This article originally appeared at The Jeffersoniad.
Is Dominion Power going to get its way on everything?
How else does one explain HB 1766 (sponsored by Del. Greg Habeeb, R-Salem), a bill that would abolish the zoning powers of every locality for the sole purpose of allowing Dominion Power and other utilities unlimited rights to locate electric substations and other facilities wherever Dominion desires.
In fact, it amends 56-265.2, which reads:
For construction of any transmission line of 138 kilovolts, a public utility shall either (i) obtain a certificate pursuant to subdivision 1 or (ii) obtain approval pursuant to the requirements of (a) § 15.2-2232 and (b) any applicable local zoning ordinances by the locality or localities in which the transmission line will be located.
Currently, local zoning determines electric substation and equipment placement. Subsection (b) above states that Dominion must follow local applicable zoning laws when placing transmission lines. HB 1766 negates this clause, and allows the State Corporation Commission to issue permits to Dominion for placement of their substations and facilities without regard to local zoning laws.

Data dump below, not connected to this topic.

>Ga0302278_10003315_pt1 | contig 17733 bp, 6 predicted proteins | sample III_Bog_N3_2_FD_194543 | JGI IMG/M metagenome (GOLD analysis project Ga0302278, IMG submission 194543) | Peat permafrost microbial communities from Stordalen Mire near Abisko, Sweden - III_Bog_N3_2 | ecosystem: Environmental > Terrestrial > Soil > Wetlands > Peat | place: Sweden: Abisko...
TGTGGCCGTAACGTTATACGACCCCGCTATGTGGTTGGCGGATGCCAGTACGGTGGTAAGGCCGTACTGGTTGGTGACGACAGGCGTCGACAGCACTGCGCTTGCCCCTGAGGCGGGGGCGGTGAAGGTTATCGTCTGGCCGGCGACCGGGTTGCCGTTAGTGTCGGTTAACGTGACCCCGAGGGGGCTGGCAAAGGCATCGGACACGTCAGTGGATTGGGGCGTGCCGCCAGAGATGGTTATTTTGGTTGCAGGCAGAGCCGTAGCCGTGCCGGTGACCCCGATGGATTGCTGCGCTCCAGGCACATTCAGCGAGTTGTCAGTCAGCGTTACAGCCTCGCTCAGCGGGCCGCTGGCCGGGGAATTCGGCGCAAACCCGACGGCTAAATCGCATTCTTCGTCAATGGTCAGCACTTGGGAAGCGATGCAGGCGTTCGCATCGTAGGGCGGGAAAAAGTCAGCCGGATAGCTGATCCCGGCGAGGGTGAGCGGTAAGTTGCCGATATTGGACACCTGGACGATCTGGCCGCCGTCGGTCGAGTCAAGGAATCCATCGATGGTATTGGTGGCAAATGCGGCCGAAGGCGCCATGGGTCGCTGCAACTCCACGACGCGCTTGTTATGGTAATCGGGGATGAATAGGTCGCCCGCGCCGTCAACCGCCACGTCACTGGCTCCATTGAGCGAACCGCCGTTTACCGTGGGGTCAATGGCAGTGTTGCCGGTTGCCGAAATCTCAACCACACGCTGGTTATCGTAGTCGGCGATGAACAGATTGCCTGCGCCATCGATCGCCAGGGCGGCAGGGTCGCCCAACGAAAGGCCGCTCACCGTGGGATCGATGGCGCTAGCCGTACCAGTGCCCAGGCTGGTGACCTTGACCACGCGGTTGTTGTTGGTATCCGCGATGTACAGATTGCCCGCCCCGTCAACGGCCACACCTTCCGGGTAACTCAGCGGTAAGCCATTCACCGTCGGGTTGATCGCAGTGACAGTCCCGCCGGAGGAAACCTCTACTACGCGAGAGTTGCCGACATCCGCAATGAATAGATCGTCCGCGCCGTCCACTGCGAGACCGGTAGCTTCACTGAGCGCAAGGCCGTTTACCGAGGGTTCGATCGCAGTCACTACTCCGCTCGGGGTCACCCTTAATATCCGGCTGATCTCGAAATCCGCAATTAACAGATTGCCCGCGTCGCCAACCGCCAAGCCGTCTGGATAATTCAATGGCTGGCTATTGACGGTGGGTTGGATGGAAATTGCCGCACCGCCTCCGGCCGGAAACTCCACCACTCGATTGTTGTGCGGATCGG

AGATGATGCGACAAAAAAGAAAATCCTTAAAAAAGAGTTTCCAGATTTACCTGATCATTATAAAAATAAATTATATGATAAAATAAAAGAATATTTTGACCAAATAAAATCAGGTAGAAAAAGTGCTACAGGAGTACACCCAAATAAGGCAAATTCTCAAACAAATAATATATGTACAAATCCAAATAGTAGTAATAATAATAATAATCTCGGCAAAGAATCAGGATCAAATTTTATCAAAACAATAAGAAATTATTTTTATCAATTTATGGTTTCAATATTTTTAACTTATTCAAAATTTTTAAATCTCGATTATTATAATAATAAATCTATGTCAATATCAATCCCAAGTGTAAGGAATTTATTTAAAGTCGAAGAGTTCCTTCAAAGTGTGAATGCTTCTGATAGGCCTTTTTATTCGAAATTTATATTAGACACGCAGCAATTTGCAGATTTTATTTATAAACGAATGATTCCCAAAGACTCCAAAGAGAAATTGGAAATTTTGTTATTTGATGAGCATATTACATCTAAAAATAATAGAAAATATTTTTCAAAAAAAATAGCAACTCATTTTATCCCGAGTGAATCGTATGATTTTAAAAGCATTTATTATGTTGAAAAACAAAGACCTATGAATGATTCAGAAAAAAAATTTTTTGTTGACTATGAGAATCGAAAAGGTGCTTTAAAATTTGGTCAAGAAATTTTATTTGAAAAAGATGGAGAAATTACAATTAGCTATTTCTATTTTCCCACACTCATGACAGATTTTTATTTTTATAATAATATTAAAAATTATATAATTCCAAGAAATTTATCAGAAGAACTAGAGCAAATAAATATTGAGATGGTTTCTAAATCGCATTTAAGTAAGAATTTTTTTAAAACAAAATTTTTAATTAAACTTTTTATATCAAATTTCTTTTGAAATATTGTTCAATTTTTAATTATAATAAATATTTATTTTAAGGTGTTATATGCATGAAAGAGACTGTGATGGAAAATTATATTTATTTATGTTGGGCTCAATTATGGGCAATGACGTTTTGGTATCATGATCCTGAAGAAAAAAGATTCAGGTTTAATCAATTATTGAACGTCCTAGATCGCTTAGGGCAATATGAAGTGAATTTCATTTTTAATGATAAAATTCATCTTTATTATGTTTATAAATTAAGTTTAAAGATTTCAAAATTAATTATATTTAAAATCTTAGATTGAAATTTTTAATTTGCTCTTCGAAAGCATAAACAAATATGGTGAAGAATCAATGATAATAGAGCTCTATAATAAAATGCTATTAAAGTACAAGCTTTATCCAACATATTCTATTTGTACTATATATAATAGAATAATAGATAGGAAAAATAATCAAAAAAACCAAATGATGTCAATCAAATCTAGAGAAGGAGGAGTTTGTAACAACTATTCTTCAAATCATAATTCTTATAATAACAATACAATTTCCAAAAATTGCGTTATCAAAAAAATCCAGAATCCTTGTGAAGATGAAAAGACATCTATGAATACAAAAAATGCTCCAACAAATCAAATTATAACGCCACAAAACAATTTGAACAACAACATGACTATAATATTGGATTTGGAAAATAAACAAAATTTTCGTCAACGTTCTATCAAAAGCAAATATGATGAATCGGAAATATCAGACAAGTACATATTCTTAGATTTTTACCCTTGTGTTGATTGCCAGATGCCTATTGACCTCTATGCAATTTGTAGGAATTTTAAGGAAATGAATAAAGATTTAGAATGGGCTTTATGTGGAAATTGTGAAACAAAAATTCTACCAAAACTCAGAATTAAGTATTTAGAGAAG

Legislators who support this bill (most likely written by a Dominion employee), must not have read it or do not understand the consequences of this legislation. In effect, Dominion can, if HB 1766 is passed, arbitrarily and legally “run over or under” any local resistance by communities in regards to placement of transmission lines and associated facilities. It seems that HB 1766 codifies eminent domain at the local government level.
The bottom line is that with this legislation Dominion can put a mega-power line through your county, and your elected local leaders will be able to do nothing to stop it!
Why this bill now? Is this the beginning of a long-term plan to increase the size of allowable transmission lines above 138kV in the future? Is this a first step in securing transmission lines for Amazon data centers in Prince William County despite local opposition (Does Amazon require 230kW lines)? Or, is this simply another way for Dominion to increase its profit margin?
Virginia is now very close to granting de facto zoning powers to a private corporation and regulated utility. I call on Mr. Habeeb to separate himself from this bill.
Dominion Power is the largest single donor to members of the Virginia General Assembly. All Virginians should all take a moment to visit the Virginia Public Access Project (VPAP) and calculate how much their representative has received from Dominion Power.
I have received no money from Dominion Power, and if they send me a check by mistake I will send it back. I don’t think public utilities should be able to lobby the legislature to increase their profits, nor do I think it is proper for them to shower the legislature with donations. The government has granted them a monopoly, and they have no business seeking to increase their profits through politics.